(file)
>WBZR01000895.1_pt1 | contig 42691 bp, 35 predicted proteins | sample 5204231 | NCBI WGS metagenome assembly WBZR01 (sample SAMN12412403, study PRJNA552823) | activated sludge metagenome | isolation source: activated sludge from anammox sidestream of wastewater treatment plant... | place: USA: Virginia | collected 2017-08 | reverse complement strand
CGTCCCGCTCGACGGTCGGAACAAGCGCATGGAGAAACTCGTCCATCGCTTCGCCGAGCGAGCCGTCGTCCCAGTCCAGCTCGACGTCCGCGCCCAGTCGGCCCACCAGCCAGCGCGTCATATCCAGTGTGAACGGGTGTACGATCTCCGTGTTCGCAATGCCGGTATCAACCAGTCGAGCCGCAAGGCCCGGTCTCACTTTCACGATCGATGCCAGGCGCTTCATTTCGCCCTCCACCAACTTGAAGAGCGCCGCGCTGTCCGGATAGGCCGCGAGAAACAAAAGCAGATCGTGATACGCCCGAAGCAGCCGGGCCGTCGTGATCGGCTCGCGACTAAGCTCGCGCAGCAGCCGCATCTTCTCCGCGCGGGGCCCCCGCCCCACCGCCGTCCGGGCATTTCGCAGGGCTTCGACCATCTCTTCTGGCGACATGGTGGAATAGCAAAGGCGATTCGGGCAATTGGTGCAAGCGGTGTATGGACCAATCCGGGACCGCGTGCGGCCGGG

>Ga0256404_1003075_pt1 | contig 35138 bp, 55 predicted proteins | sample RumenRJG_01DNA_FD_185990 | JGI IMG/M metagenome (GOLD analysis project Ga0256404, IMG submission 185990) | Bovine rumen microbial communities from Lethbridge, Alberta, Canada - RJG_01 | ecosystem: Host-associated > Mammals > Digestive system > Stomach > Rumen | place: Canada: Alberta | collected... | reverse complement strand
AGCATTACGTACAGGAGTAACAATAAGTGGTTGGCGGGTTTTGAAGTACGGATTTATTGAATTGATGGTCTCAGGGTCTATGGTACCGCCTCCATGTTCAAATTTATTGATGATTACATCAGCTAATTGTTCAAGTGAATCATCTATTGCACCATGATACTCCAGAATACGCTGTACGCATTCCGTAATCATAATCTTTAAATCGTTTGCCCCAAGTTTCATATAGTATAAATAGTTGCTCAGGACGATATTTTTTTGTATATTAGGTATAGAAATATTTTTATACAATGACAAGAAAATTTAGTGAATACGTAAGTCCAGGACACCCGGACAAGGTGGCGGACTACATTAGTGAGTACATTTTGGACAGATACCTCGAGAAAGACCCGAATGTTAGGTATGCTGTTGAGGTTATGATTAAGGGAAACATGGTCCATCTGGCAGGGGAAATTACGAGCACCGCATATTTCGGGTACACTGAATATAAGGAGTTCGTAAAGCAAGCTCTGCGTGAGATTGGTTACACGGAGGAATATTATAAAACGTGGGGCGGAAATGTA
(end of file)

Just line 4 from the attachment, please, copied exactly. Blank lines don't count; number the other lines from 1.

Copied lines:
AGCATTACGTACAGGAGTAACAATAAGTGGTTGGCGGGTTTTGAAGTACGGATTTATTGAATTGATGGTCTCAGGGTCTATGGTACCGCCTCCATGTTCAAATTTATTGATGATTACATCAGCTAATTGTTCAAGTGAATCATCTATTGCACCATGATACTCCAGAATACGCTGTACGCATTCCGTAATCATAATCTTTAAATCGTTTGCCCCAAGTTTCATATAGTATAAATAGTTGCTCAGGACGATATTTTTTTGTATATTAGGTATAGAAATATTTTTATACAATGACAAGAAAATTTAGTGAATACGTAAGTCCAGGACACCCGGACAAGGTGGCGGACTACATTAGTGAGTACATTTTGGACAGATACCTCGAGAAAGACCCGAATGTTAGGTATGCTGTTGAGGTTATGATTAAGGGAAACATGGTCCATCTGGCAGGGGAAATTACGAGCACCGCATATTTCGGGTACACTGAATATAAGGAGTTCGTAAAGCAAGCTCTGCGTGAGATTGGTTACACGGAGGAATATTATAAAACGTGGGGCGGAAATGTA